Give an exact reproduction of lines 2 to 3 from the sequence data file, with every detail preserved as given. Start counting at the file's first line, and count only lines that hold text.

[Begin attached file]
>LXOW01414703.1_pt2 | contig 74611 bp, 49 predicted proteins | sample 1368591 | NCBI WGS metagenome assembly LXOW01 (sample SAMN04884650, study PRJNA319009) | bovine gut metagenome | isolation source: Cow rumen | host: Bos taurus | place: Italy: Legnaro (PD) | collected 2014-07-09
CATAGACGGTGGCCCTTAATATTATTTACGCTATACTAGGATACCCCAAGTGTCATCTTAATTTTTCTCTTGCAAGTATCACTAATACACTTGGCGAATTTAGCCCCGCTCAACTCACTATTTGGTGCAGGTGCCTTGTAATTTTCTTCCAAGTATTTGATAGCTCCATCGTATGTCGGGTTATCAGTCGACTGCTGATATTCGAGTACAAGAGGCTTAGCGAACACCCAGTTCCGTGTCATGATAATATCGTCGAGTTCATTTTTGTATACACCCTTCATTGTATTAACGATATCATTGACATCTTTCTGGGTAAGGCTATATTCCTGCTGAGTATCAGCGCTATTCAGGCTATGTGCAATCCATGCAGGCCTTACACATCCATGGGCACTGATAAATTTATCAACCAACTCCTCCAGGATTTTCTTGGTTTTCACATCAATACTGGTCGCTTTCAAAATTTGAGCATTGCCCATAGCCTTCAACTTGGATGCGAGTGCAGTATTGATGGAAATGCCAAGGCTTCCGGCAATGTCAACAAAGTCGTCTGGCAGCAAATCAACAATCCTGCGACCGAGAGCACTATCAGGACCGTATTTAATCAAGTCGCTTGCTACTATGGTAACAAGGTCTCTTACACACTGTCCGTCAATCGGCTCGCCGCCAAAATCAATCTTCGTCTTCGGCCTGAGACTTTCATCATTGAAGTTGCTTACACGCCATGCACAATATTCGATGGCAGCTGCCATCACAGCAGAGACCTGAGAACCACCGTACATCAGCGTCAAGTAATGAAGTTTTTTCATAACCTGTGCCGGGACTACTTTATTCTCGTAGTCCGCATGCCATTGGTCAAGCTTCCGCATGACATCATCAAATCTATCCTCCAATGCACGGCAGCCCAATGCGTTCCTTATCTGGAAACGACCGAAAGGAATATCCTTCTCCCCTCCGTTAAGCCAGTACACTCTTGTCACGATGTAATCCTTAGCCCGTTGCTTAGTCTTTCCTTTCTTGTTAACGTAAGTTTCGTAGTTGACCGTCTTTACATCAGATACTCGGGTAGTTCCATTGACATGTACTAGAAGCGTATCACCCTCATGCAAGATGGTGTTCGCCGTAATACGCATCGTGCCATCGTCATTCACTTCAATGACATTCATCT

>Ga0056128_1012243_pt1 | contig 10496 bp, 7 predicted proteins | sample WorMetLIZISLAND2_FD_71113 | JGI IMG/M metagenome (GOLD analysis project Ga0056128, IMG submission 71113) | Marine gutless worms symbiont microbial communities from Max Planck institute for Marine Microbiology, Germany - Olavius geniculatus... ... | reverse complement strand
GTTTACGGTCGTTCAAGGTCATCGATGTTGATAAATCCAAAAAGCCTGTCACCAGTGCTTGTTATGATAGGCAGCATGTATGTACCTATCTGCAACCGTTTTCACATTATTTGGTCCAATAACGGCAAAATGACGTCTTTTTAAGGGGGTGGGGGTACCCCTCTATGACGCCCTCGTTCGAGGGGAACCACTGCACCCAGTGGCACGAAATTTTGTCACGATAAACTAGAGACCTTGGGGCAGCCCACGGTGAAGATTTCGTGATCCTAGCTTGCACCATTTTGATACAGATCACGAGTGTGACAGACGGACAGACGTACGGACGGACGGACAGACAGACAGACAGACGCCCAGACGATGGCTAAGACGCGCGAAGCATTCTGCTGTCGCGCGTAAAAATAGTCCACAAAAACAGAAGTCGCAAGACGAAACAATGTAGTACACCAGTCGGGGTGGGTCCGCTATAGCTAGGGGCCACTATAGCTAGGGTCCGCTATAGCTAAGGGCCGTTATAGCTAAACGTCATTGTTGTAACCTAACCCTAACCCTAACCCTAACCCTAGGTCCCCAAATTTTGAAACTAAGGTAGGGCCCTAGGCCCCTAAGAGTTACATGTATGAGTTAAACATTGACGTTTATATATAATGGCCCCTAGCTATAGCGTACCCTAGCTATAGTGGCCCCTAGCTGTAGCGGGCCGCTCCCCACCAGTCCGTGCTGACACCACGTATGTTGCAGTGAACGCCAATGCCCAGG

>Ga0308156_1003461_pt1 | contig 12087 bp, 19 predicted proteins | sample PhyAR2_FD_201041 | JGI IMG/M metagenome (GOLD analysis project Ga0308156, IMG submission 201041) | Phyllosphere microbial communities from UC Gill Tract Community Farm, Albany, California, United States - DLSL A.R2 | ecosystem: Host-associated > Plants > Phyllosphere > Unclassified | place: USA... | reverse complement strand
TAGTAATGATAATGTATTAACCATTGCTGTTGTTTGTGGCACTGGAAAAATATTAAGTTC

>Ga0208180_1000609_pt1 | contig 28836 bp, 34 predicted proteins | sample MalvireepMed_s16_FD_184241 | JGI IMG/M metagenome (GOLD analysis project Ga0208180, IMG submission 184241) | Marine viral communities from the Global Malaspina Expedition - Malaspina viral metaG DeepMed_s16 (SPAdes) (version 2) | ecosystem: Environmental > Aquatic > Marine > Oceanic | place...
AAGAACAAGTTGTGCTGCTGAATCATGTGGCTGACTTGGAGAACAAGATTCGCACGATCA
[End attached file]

CATAGACGGTGGCCCTTAATATTATTTACGCTATACTAGGATACCCCAAGTGTCATCTTAATTTTTCTCTTGCAAGTATCACTAATACACTTGGCGAATTTAGCCCCGCTCAACTCACTATTTGGTGCAGGTGCCTTGTAATTTTCTTCCAAGTATTTGATAGCTCCATCGTATGTCGGGTTATCAGTCGACTGCTGATATTCGAGTACAAGAGGCTTAGCGAACACCCAGTTCCGTGTCATGATAATATCGTCGAGTTCATTTTTGTATACACCCTTCATTGTATTAACGATATCATTGACATCTTTCTGGGTAAGGCTATATTCCTGCTGAGTATCAGCGCTATTCAGGCTATGTGCAATCCATGCAGGCCTTACACATCCATGGGCACTGATAAATTTATCAACCAACTCCTCCAGGATTTTCTTGGTTTTCACATCAATACTGGTCGCTTTCAAAATTTGAGCATTGCCCATAGCCTTCAACTTGGATGCGAGTGCAGTATTGATGGAAATGCCAAGGCTTCCGGCAATGTCAACAAAGTCGTCTGGCAGCAAATCAACAATCCTGCGACCGAGAGCACTATCAGGACCGTATTTAATCAAGTCGCTTGCTACTATGGTAACAAGGTCTCTTACACACTGTCCGTCAATCGGCTCGCCGCCAAAATCAATCTTCGTCTTCGGCCTGAGACTTTCATCATTGAAGTTGCTTACACGCCATGCACAATATTCGATGGCAGCTGCCATCACAGCAGAGACCTGAGAACCACCGTACATCAGCGTCAAGTAATGAAGTTTTTTCATAACCTGTGCCGGGACTACTTTATTCTCGTAGTCCGCATGCCATTGGTCAAGCTTCCGCATGACATCATCAAATCTATCCTCCAATGCACGGCAGCCCAATGCGTTCCTTATCTGGAAACGACCGAAAGGAATATCCTTCTCCCCTCCGTTAAGCCAGTACACTCTTGTCACGATGTAATCCTTAGCCCGTTGCTTAGTCTTTCCTTTCTTGTTAACGTAAGTTTCGTAGTTGACCGTCTTTACATCAGATACTCGGGTAGTTCCATTGACATGTACTAGAAGCGTATCACCCTCATGCAAGATGGTGTTCGCCGTAATACGCATCGTGCCATCGTCATTCACTTCAATGACATTCATCT

>Ga0056128_1012243_pt1 | contig 10496 bp, 7 predicted proteins | sample WorMetLIZISLAND2_FD_71113 | JGI IMG/M metagenome (GOLD analysis project Ga0056128, IMG submission 71113) | Marine gutless worms symbiont microbial communities from Max Planck institute for Marine Microbiology, Germany - Olavius geniculatus... ... | reverse complement strand